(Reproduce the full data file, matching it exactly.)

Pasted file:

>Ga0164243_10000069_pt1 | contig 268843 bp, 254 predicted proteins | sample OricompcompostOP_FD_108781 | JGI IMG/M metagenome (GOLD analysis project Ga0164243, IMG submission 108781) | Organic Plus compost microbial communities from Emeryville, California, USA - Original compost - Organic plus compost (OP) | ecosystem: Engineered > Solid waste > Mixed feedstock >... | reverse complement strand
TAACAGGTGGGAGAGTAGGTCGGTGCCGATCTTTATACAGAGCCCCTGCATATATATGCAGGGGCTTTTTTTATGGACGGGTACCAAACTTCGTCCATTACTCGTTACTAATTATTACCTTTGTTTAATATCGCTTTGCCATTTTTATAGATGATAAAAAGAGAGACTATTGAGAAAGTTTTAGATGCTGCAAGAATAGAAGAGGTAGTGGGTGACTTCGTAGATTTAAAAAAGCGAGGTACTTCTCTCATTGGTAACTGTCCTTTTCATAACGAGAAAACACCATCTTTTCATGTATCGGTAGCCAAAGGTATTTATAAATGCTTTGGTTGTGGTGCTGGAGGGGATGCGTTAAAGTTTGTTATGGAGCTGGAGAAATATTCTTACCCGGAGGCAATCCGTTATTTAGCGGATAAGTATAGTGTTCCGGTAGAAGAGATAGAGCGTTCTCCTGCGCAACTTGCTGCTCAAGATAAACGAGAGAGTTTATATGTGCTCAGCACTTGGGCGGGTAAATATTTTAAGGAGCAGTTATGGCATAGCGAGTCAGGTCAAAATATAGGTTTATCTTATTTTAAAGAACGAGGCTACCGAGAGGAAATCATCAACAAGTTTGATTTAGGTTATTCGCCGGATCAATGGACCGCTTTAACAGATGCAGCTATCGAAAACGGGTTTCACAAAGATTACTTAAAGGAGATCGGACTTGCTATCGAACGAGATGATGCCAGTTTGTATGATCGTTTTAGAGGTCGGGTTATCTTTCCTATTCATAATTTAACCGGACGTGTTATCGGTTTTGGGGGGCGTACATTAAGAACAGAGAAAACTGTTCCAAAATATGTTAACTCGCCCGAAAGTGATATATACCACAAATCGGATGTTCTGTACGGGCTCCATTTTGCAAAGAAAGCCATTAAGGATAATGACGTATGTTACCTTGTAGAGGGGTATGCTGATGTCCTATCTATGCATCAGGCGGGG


>Ga0164243_10000069_pt1 | contig 268843 bp, 254 predicted proteins | sample OricompcompostOP_FD_108781 | JGI IMG/M metagenome (GOLD analysis project Ga0164243, IMG submission 108781) | Organic Plus compost microbial communities from Emeryville, California, USA - Original compost - Organic plus compost (OP) | ecosystem: Engineered > Solid waste > Mixed feedstock >... | reverse complement strand
TAACAGGTGGGAGAGTAGGTCGGTGCCGATCTTTATACAGAGCCCCTGCATATATATGCAGGGGCTTTTTTTATGGACGGGTACCAAACTTCGTCCATTACTCGTTACTAATTATTACCTTTGTTTAATATCGCTTTGCCATTTTTATAGATGATAAAAAGAGAGACTATTGAGAAAGTTTTAGATGCTGCAAGAATAGAAGAGGTAGTGGGTGACTTCGTAGATTTAAAAAAGCGAGGTACTTCTCTCATTGGTAACTGTCCTTTTCATAACGAGAAAACACCATCTTTTCATGTATCGGTAGCCAAAGGTATTTATAAATGCTTTGGTTGTGGTGCTGGAGGGGATGCGTTAAAGTTTGTTATGGAGCTGGAGAAATATTCTTACCCGGAGGCAATCCGTTATTTAGCGGATAAGTATAGTGTTCCGGTAGAAGAGATAGAGCGTTCTCCTGCGCAACTTGCTGCTCAAGATAAACGAGAGAGTTTATATGTGCTCAGCACTTGGGCGGGTAAATATTTTAAGGAGCAGTTATGGCATAGCGAGTCAGGTCAAAATATAGGTTTATCTTATTTTAAAGAACGAGGCTACCGAGAGGAAATCATCAACAAGTTTGATTTAGGTTATTCGCCGGATCAATGGACCGCTTTAACAGATGCAGCTATCGAAAACGGGTTTCACAAAGATTACTTAAAGGAGATCGGACTTGCTATCGAACGAGATGATGCCAGTTTGTATGATCGTTTTAGAGGTCGGGTTATCTTTCCTATTCATAATTTAACCGGACGTGTTATCGGTTTTGGGGGGCGTACATTAAGAACAGAGAAAACTGTTCCAAAATATGTTAACTCGCCCGAAAGTGATATATACCACAAATCGGATGTTCTGTACGGGCTCCATTTTGCAAAGAAAGCCATTAAGGATAATGACGTATGTTACCTTGTAGAGGGGTATGCTGATGTCCTATCTATGCATCAGGCGGGG